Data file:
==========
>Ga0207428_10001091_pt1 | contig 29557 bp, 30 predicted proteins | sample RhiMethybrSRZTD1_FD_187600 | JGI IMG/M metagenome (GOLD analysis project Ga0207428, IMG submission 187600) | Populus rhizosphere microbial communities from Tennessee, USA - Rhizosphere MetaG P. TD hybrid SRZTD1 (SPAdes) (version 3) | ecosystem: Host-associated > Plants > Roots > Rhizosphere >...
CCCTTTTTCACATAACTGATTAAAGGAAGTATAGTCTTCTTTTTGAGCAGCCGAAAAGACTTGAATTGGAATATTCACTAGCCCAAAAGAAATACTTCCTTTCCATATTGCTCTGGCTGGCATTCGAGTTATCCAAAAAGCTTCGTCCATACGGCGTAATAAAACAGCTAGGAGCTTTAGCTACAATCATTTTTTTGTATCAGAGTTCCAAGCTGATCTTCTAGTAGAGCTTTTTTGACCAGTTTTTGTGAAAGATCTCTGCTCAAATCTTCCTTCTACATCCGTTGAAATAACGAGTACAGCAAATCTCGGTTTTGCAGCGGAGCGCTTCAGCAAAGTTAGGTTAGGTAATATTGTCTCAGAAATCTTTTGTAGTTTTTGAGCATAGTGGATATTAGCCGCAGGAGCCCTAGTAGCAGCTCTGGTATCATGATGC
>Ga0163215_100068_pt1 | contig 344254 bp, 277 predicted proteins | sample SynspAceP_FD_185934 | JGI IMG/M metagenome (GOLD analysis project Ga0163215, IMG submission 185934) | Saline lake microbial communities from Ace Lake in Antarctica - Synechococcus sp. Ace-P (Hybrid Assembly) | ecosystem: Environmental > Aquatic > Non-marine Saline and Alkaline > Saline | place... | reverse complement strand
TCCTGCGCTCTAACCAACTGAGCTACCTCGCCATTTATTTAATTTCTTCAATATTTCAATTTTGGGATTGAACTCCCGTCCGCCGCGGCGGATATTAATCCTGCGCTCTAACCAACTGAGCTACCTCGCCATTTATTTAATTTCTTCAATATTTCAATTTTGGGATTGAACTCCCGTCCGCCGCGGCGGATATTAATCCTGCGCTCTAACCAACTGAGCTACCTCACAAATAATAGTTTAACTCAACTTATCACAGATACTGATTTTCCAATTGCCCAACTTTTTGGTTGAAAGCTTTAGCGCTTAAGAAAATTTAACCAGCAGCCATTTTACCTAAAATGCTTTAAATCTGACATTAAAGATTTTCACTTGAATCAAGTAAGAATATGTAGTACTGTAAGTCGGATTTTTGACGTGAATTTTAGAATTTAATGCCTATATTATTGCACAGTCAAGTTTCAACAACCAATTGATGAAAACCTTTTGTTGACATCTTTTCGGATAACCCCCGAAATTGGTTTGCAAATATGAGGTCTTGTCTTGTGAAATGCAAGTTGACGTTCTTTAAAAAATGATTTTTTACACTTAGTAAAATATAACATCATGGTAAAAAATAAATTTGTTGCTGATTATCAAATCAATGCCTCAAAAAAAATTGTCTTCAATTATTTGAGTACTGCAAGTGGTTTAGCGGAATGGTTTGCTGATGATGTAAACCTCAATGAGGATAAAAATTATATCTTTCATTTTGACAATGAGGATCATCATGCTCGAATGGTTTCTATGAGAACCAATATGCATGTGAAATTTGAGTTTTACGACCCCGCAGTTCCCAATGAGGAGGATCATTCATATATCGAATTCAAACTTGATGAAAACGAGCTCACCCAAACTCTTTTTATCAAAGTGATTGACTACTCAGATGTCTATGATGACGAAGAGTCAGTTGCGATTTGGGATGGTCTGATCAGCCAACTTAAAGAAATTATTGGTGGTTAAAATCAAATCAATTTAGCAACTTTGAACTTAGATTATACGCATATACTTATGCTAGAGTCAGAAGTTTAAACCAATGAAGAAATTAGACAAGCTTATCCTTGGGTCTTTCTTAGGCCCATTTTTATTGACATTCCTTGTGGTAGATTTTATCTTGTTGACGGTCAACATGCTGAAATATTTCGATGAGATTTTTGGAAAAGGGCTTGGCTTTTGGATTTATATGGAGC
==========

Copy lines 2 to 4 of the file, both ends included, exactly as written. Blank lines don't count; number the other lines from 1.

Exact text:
CCCTTTTTCACATAACTGATTAAAGGAAGTATAGTCTTCTTTTTGAGCAGCCGAAAAGACTTGAATTGGAATATTCACTAGCCCAAAAGAAATACTTCCTTTCCATATTGCTCTGGCTGGCATTCGAGTTATCCAAAAAGCTTCGTCCATACGGCGTAATAAAACAGCTAGGAGCTTTAGCTACAATCATTTTTTTGTATCAGAGTTCCAAGCTGATCTTCTAGTAGAGCTTTTTTGACCAGTTTTTGTGAAAGATCTCTGCTCAAATCTTCCTTCTACATCCGTTGAAATAACGAGTACAGCAAATCTCGGTTTTGCAGCGGAGCGCTTCAGCAAAGTTAGGTTAGGTAATATTGTCTCAGAAATCTTTTGTAGTTTTTGAGCATAGTGGATATTAGCCGCAGGAGCCCTAGTAGCAGCTCTGGTATCATGATGC
>Ga0163215_100068_pt1 | contig 344254 bp, 277 predicted proteins | sample SynspAceP_FD_185934 | JGI IMG/M metagenome (GOLD analysis project Ga0163215, IMG submission 185934) | Saline lake microbial communities from Ace Lake in Antarctica - Synechococcus sp. Ace-P (Hybrid Assembly) | ecosystem: Environmental > Aquatic > Non-marine Saline and Alkaline > Saline | place... | reverse complement strand
TCCTGCGCTCTAACCAACTGAGCTACCTCGCCATTTATTTAATTTCTTCAATATTTCAATTTTGGGATTGAACTCCCGTCCGCCGCGGCGGATATTAATCCTGCGCTCTAACCAACTGAGCTACCTCGCCATTTATTTAATTTCTTCAATATTTCAATTTTGGGATTGAACTCCCGTCCGCCGCGGCGGATATTAATCCTGCGCTCTAACCAACTGAGCTACCTCACAAATAATAGTTTAACTCAACTTATCACAGATACTGATTTTCCAATTGCCCAACTTTTTGGTTGAAAGCTTTAGCGCTTAAGAAAATTTAACCAGCAGCCATTTTACCTAAAATGCTTTAAATCTGACATTAAAGATTTTCACTTGAATCAAGTAAGAATATGTAGTACTGTAAGTCGGATTTTTGACGTGAATTTTAGAATTTAATGCCTATATTATTGCACAGTCAAGTTTCAACAACCAATTGATGAAAACCTTTTGTTGACATCTTTTCGGATAACCCCCGAAATTGGTTTGCAAATATGAGGTCTTGTCTTGTGAAATGCAAGTTGACGTTCTTTAAAAAATGATTTTTTACACTTAGTAAAATATAACATCATGGTAAAAAATAAATTTGTTGCTGATTATCAAATCAATGCCTCAAAAAAAATTGTCTTCAATTATTTGAGTACTGCAAGTGGTTTAGCGGAATGGTTTGCTGATGATGTAAACCTCAATGAGGATAAAAATTATATCTTTCATTTTGACAATGAGGATCATCATGCTCGAATGGTTTCTATGAGAACCAATATGCATGTGAAATTTGAGTTTTACGACCCCGCAGTTCCCAATGAGGAGGATCATTCATATATCGAATTCAAACTTGATGAAAACGAGCTCACCCAAACTCTTTTTATCAAAGTGATTGACTACTCAGATGTCTATGATGACGAAGAGTCAGTTGCGATTTGGGATGGTCTGATCAGCCAACTTAAAGAAATTATTGGTGGTTAAAATCAAATCAATTTAGCAACTTTGAACTTAGATTATACGCATATACTTATGCTAGAGTCAGAAGTTTAAACCAATGAAGAAATTAGACAAGCTTATCCTTGGGTCTTTCTTAGGCCCATTTTTATTGACATTCCTTGTGGTAGATTTTATCTTGTTGACGGTCAACATGCTGAAATATTTCGATGAGATTTTTGGAAAAGGGCTTGGCTTTTGGATTTATATGGAGC